It was just a hobby when Sarah Alameri started doing karate 10 years ago. But when her game medals started taking up shelf space, the NYU Abu Dhabi first year student realized she wanted to take this sport to the next level.
Alameri won her first professional karate competition medal in Okinawa, Japan — coincidentally said to be the birthplace of modern day karate. Being a professional karate player takes hard work. The Emirati travels to Dubai three times a week to train — twice on weekdays, and again over the weekend. Besides Dubai, Alameri also has a strength and conditioning coach who works with her every week at NYUAD.
So what does a typical school day with training look like? Alameri goes to class in the morning, has her breakfast afterwards, attends another class, trains with her coach, grabs lunch, and heads to Dubai for karate training, before returning to campus again at night.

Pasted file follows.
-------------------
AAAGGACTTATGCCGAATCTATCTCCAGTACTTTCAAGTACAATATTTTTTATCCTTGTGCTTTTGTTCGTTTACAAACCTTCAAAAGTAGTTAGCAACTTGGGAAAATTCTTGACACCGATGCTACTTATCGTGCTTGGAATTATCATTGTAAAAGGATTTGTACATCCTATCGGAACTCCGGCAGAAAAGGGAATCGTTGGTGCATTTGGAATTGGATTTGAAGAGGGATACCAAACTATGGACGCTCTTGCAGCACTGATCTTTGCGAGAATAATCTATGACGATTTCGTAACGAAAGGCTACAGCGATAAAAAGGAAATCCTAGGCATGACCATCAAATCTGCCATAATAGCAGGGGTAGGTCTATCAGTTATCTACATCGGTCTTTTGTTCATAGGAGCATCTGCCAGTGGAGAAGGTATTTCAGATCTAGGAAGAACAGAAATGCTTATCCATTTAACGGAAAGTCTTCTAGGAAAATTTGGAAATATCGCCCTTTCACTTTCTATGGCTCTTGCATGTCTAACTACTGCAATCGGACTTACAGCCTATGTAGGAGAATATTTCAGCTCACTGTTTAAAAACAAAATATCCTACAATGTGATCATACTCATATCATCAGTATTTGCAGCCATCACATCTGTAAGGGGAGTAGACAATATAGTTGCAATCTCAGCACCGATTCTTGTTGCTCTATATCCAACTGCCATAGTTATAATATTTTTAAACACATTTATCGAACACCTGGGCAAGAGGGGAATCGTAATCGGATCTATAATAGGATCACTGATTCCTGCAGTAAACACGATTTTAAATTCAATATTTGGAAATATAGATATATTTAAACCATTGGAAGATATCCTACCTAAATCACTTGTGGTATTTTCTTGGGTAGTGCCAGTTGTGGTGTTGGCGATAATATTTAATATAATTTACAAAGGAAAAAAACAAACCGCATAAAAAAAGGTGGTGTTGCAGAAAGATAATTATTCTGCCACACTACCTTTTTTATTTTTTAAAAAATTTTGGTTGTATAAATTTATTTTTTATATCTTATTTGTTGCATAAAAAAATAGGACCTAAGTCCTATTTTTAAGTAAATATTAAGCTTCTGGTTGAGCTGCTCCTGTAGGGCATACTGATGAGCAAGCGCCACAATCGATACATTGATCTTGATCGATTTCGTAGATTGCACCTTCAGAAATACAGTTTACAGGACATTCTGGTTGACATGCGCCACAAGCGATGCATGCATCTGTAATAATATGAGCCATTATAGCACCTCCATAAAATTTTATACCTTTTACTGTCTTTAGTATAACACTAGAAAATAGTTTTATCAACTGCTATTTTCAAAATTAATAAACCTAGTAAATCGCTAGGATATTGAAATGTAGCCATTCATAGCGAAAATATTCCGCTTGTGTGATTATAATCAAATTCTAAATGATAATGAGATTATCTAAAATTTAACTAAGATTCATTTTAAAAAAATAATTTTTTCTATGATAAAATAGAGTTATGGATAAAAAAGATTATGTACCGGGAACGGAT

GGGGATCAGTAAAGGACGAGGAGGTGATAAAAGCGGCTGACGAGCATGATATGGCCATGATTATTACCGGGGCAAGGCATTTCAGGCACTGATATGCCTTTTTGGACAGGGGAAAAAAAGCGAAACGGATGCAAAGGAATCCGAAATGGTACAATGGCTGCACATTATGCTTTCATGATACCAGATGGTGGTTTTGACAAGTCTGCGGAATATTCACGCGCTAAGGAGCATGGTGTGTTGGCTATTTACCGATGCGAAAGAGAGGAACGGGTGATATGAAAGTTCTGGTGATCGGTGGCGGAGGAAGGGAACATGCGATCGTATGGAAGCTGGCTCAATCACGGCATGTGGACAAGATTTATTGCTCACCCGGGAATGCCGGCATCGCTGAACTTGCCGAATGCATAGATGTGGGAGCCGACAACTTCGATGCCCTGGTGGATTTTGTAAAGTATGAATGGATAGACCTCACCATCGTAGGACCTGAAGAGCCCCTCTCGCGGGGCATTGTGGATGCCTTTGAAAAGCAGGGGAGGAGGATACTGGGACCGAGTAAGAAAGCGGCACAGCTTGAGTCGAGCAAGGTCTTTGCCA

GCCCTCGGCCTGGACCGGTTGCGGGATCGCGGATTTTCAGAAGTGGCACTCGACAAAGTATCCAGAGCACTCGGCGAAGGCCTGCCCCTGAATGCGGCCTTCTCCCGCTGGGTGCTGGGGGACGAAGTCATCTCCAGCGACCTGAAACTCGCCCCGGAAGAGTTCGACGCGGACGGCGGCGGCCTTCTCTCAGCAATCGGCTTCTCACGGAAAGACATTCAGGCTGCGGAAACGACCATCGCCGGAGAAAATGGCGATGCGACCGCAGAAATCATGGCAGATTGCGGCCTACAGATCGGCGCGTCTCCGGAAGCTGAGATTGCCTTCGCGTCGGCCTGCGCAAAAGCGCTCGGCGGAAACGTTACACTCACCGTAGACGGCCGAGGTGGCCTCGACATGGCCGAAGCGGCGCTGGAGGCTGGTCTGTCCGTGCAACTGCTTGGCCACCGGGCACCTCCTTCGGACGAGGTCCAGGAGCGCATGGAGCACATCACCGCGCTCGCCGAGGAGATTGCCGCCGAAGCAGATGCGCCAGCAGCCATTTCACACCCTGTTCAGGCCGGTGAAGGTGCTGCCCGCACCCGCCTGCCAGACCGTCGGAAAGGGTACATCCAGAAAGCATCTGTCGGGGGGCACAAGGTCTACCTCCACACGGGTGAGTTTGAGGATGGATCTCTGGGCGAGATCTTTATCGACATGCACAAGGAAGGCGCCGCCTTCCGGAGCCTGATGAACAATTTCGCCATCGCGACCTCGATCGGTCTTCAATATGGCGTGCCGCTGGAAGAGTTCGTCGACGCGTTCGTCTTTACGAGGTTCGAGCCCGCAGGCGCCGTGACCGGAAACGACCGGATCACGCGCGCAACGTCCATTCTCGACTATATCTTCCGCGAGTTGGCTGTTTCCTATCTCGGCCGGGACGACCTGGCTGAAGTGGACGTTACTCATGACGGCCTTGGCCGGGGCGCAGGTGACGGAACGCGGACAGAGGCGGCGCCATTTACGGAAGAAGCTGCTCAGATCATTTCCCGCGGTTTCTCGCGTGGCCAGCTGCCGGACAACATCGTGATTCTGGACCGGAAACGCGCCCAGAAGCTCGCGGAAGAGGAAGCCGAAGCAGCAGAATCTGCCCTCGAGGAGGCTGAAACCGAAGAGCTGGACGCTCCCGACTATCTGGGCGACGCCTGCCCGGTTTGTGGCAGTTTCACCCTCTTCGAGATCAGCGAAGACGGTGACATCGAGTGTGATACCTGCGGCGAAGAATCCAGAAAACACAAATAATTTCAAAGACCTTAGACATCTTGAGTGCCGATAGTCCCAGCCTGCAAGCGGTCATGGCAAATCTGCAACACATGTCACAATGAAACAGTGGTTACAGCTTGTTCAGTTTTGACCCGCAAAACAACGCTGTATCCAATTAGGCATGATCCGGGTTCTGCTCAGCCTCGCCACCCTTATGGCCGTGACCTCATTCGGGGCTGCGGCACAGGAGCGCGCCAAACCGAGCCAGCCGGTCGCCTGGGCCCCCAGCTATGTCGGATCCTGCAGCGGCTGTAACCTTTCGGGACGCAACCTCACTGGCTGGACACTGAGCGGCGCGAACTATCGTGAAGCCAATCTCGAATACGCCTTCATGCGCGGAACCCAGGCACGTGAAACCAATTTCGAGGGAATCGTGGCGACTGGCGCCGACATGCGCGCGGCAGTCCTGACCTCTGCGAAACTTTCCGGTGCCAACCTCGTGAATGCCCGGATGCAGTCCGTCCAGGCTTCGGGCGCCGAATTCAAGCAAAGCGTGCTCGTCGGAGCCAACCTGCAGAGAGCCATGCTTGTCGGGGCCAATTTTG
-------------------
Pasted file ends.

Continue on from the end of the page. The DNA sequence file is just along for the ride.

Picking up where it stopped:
There is a silver lining in her commitment — Alameri said it had helped strengthen her personality and perseverance in the process.
A packed training schedule while attending college is tiring, but passion and a firm goal help keep Alameri focused. The Premier League Karate competition sees only the top 100 players in the world competing, and Alameri hopes to earn her spot there one day.
Impressively placing fifth at the Youth Olympics in Argentina a few years ago, Alameri will train for the qualifying 2021 Olympics games in Japan. At the end of the day though, it’s not the medals that Alameri is measuring herself against for performance.
Winning or losing doesn't matter as much as how well I played, and whether I did my best on the floor.